Growing up with epilepsy certainly made for some interesting times for my family and I. Doctor visits, medications, and hospitalizations became the norm, but so did my weekly ballet and piano lessons. Despite lifestyle changes, I still thoroughly enjoyed a childhood full of laughter, hula-hooping and summer evening games of Man Hunt. My mother always told me, “God wouldn’t give you anything that he didn’t think you could handle.” Her words made the toughest times easier to deal with, which gave me a sense of lasting strength. Looking back, those are really the things that I remember, and I thank my family for that. We managed to find humor in situations where appropriate (laughter is almost always appropriate) and no matter how much of an emergency, there was always calmness surrounding me.
Doctor visits as a child were always somewhat of a challenge. I found it difficult to describe my seizures to others and the best thing I could come up with was calling it my “funny feeling.” Although I had been having seizures since I was an infant, they never showed up on EEG’s, and it wasn’t until I finally had one in front of a doctor that they were able to diagnose me. The difficulties with diagnosing and treating my epilepsy also led to trouble with the school system and my teachers. I was faced with whirlwinds of labels being placed on me, teachers telling me that I needed to stop spacing out, and even had a few teachers tell me that I was dumb. I learned quickly and early that I needed to take these situations and turn them around, using them as motivation instead. I was determined to prove that I was intelligent, talented, and so much more than "the girl who has seizures." Epilepsy is something I have, it is not something that I am.
Around 11 years old I became cognizant of the impact that this rollercoaster ride had on my family and began to feel a sense of self-imposed guilt. I worried that I was taking attention away from my older brother and that I was making my parents worry too much. Couple that with becoming a defiant teenager and you were left with a young girl who was incredibly strong, too stubborn for her own good, and in serious need of some independence.
Prior to seeing Dr. Devinsky, I was being treated by another doctor who tried keeping my epilepsy under control. I started a new medication but something wasn’t right. I didn’t feel well. Under the impression that it was seizure activity, the doctor continued to raise my dose over a course of nine months. By that time, my vision was as if I was looking through static on a television screen, I had constant headaches, and every time I moved my head, my brain felt as if it was bouncing around inside my skull – similar to those bobble head figurines that some people keep on the dashboard in their cars. One evening I couldn’t recognize the notes on the sheet music I was looking at, and I had absolutely no recollection of walking to the music school. I had been playing piano since I was two years old – how was that possible? I could barely eat, had lost an immense amount of weight, and my skin had become a very unattractive shade of yellowish-gray.
My parents and brother had been making numerous trips to my school in Connecticut that year due to multiple hospital visits, but a sunny Saturday afternoon in April was the turning point. I remember waking up on my dorm room floor after having passed out, and phoned my mom asking her to come get me. Something was very wrong. My mother drove me home to NJ and the next day I was in Dr. Devinsky’s office. He took one look at me and immediately knew that I was toxic from my medication. Although much of this experience is fuzzy, I recall lying in the bed at St. Barnabas Hospital, overhearing a different doctor telling my parents that he wasn’t sure I would make it. That was all I needed to hear. I had so much going on; my brother was graduating college the following weekend, it was Passover, my term as President of University of Hartford’s RHA was coming to a close, and I had final exams coming up. The way I saw it, I just didn’t have the time for this and needed to get better as quickly as possible. I believe that laughter truly is the best medicine, and know in my heart that it was our laughter, smiles, and jokes that nursed me back to health so quickly. My family never ceases to amaze me; they brought our Passover Seder to my hospital room. There’s a saying on Passover, “Next year in Israel.” Instead, we said, “Next year at a dining room table!”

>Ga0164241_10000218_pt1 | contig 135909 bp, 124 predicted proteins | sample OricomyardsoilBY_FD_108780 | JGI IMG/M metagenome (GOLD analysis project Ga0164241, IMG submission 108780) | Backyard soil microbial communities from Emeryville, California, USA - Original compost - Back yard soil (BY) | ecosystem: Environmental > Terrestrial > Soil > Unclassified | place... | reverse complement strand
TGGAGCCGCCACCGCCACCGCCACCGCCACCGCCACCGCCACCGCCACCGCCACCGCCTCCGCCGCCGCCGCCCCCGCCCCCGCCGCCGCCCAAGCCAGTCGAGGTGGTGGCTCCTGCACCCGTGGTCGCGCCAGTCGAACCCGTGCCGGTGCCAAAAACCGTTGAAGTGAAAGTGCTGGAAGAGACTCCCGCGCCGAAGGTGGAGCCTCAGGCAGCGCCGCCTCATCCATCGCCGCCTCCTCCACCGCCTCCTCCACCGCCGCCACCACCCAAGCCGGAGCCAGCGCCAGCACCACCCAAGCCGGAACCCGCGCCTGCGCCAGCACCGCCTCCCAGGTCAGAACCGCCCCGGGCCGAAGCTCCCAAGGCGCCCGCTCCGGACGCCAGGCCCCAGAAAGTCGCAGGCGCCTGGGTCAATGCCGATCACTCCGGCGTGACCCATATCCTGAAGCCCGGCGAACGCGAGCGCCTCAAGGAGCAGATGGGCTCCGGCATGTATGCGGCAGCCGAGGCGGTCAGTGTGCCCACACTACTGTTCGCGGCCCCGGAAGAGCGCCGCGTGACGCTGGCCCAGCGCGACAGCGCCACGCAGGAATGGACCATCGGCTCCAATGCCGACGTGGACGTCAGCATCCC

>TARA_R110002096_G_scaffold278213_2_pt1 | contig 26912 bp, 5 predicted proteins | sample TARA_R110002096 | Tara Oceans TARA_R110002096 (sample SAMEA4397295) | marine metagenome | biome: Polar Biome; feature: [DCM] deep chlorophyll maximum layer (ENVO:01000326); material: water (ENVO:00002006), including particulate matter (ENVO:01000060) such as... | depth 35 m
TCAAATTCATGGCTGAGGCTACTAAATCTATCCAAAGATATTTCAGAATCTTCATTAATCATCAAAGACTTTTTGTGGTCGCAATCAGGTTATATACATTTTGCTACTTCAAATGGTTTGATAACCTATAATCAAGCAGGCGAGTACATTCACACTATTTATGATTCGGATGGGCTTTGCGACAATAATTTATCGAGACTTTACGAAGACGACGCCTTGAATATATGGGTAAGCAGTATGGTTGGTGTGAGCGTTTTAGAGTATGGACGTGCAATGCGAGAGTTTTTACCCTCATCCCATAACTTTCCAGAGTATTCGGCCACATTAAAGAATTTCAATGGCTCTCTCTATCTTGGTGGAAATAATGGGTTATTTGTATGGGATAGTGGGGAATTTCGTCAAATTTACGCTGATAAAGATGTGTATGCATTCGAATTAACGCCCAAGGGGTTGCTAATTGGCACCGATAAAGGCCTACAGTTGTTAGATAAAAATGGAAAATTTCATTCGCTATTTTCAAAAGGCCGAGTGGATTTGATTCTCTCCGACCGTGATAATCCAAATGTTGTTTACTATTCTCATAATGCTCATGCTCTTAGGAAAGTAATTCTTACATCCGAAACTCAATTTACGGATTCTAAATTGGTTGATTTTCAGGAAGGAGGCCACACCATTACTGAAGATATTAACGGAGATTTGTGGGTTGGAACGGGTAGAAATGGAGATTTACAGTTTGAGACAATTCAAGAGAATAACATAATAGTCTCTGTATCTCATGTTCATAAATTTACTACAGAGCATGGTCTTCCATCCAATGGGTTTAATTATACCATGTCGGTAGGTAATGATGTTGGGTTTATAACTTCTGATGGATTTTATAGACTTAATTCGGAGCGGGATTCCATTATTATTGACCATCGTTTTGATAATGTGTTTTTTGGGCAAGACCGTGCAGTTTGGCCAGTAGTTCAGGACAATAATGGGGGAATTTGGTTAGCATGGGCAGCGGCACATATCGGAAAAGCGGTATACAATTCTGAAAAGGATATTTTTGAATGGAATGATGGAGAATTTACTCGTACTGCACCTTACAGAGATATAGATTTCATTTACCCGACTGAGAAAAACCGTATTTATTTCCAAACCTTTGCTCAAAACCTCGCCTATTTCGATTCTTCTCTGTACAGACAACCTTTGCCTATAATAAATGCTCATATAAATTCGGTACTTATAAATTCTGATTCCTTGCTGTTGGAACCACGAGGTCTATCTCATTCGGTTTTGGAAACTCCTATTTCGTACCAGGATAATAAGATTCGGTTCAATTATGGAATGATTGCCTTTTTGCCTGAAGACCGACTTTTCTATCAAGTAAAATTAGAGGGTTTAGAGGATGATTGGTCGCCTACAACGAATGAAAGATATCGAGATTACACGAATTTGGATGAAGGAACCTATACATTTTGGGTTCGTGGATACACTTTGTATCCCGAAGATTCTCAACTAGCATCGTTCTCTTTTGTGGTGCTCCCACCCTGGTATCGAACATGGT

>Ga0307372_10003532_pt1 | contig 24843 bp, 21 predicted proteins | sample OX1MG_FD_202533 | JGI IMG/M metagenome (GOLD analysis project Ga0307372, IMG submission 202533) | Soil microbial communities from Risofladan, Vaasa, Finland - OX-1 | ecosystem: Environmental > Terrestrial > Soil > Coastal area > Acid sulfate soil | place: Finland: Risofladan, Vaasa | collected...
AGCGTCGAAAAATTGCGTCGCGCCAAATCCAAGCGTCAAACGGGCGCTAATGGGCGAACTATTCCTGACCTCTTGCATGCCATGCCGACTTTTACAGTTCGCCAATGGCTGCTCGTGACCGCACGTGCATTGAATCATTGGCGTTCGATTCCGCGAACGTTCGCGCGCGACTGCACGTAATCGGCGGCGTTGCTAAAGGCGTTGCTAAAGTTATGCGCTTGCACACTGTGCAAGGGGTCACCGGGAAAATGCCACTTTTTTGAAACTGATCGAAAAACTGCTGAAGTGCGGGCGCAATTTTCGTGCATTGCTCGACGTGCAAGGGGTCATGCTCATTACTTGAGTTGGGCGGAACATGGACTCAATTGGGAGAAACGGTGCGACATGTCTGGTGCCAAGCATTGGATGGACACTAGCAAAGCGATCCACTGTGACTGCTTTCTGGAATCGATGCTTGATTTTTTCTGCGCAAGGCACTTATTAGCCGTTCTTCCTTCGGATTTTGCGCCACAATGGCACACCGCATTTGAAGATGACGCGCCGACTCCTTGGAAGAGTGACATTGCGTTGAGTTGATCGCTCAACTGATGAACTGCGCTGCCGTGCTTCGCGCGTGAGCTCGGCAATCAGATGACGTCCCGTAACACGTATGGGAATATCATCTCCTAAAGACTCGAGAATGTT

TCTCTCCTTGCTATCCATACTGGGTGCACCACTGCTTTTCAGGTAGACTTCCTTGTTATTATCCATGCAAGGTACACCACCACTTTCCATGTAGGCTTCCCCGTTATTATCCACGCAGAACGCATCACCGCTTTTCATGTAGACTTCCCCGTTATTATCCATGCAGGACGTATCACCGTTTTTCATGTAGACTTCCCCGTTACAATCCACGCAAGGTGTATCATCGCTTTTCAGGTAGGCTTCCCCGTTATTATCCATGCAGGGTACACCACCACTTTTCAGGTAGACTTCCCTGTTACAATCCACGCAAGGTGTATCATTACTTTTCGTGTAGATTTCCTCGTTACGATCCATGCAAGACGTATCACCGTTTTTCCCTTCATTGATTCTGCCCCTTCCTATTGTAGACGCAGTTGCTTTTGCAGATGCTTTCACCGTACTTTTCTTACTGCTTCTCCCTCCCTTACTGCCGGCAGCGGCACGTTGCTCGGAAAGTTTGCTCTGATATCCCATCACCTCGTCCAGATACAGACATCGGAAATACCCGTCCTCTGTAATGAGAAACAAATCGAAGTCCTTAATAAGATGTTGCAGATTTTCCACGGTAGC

My epilepsy has been under control now for about two years and I live a very healthy and happy life. I re-taught myself how to play the piano and even learned to play the guitar. Currently, I am working towards completing my Master of Fine Art degree in Graphic Design part time, and work full time as a graphic designer. My mother and I also run a small side baking business and love working together.
From a young age my family instilled in me that having epilepsy made me special, not different. I sometimes wonder if I would be this strong, had not grown up with the challenges I faced throughout the past 27 years. The amount of love, strength and life in my family is awe-inspiring and I could not thank them enough for being there for me, and for showing me how to be there for myself. If there are any words that I could pass on to others who struggle with whatever life hands them, it’s that you have to find your inner valor. Life’s ups and downs are inevitable for everybody but it’s how you play the cards that you are dealt that will form your attitude towards the outcome. Facing your challenges with willingness, hope and strength, even when you’re not so sure you have much strength left, is vital to maintaining a happy and successful lifestyle. No matter how much you might feel like giving up, that’s the moment when you need to give more, and I can promise you that there is always more to give.